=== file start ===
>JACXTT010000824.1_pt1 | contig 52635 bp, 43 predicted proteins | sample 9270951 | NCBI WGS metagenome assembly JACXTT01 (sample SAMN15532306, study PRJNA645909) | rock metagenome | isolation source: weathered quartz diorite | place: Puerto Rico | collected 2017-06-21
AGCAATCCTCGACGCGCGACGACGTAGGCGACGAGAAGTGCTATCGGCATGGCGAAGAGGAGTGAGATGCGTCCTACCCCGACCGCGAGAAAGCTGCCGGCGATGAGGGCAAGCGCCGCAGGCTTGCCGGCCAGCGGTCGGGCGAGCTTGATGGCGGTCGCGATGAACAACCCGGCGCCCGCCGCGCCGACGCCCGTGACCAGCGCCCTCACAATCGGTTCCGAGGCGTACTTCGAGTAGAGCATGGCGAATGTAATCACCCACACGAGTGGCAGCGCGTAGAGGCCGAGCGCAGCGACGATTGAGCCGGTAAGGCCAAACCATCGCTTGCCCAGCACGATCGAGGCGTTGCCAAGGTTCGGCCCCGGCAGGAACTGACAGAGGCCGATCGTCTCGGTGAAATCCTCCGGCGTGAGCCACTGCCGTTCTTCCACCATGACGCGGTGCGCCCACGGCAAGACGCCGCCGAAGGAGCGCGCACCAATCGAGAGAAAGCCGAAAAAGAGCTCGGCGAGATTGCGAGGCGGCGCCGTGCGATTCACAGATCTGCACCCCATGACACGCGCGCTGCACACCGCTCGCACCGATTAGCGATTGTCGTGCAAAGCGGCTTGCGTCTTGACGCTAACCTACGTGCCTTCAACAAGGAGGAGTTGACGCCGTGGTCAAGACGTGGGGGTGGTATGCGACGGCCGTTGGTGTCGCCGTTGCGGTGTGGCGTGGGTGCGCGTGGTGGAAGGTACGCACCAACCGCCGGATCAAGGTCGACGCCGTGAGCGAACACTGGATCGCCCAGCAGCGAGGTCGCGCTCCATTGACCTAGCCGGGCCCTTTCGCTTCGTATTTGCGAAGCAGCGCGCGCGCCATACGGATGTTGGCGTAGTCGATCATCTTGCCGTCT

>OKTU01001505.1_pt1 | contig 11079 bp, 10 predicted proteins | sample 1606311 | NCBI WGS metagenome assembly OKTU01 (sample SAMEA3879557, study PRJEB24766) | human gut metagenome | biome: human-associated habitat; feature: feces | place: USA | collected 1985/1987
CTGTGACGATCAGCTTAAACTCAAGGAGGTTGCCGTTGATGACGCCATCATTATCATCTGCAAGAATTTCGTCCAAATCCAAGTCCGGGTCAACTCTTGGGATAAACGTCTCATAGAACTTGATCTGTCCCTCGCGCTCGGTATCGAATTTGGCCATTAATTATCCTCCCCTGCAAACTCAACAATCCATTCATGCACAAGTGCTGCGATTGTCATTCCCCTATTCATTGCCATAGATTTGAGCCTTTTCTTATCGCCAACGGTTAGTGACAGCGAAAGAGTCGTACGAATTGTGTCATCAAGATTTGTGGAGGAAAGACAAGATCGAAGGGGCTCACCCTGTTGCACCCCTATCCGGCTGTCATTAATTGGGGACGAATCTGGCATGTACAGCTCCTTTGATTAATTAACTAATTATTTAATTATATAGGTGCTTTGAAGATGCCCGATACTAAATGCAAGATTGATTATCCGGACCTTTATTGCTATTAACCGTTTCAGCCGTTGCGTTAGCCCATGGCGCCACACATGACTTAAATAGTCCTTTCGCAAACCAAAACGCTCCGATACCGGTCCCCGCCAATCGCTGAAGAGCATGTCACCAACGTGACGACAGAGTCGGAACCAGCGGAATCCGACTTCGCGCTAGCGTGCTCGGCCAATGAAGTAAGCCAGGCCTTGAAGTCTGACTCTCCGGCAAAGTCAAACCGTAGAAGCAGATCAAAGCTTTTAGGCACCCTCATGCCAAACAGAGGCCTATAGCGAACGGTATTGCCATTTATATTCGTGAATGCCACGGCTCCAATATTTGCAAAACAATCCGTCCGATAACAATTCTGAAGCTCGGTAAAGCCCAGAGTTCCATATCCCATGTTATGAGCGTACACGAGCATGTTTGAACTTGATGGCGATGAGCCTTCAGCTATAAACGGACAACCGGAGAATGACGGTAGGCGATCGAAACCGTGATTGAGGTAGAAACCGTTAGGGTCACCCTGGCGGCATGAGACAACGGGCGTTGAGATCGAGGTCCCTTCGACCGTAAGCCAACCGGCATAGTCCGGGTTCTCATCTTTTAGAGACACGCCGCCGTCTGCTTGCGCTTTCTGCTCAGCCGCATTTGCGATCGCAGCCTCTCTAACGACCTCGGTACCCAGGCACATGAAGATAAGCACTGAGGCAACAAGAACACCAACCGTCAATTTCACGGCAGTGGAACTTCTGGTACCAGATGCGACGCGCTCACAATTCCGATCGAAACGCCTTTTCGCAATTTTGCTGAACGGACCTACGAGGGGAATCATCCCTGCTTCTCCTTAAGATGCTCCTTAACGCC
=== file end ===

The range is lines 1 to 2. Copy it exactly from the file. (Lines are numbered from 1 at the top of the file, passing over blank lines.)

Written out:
>JACXTT010000824.1_pt1 | contig 52635 bp, 43 predicted proteins | sample 9270951 | NCBI WGS metagenome assembly JACXTT01 (sample SAMN15532306, study PRJNA645909) | rock metagenome | isolation source: weathered quartz diorite | place: Puerto Rico | collected 2017-06-21
AGCAATCCTCGACGCGCGACGACGTAGGCGACGAGAAGTGCTATCGGCATGGCGAAGAGGAGTGAGATGCGTCCTACCCCGACCGCGAGAAAGCTGCCGGCGATGAGGGCAAGCGCCGCAGGCTTGCCGGCCAGCGGTCGGGCGAGCTTGATGGCGGTCGCGATGAACAACCCGGCGCCCGCCGCGCCGACGCCCGTGACCAGCGCCCTCACAATCGGTTCCGAGGCGTACTTCGAGTAGAGCATGGCGAATGTAATCACCCACACGAGTGGCAGCGCGTAGAGGCCGAGCGCAGCGACGATTGAGCCGGTAAGGCCAAACCATCGCTTGCCCAGCACGATCGAGGCGTTGCCAAGGTTCGGCCCCGGCAGGAACTGACAGAGGCCGATCGTCTCGGTGAAATCCTCCGGCGTGAGCCACTGCCGTTCTTCCACCATGACGCGGTGCGCCCACGGCAAGACGCCGCCGAAGGAGCGCGCACCAATCGAGAGAAAGCCGAAAAAGAGCTCGGCGAGATTGCGAGGCGGCGCCGTGCGATTCACAGATCTGCACCCCATGACACGCGCGCTGCACACCGCTCGCACCGATTAGCGATTGTCGTGCAAAGCGGCTTGCGTCTTGACGCTAACCTACGTGCCTTCAACAAGGAGGAGTTGACGCCGTGGTCAAGACGTGGGGGTGGTATGCGACGGCCGTTGGTGTCGCCGTTGCGGTGTGGCGTGGGTGCGCGTGGTGGAAGGTACGCACCAACCGCCGGATCAAGGTCGACGCCGTGAGCGAACACTGGATCGCCCAGCAGCGAGGTCGCGCTCCATTGACCTAGCCGGGCCCTTTCGCTTCGTATTTGCGAAGCAGCGCGCGCGCCATACGGATGTTGGCGTAGTCGATCATCTTGCCGTCT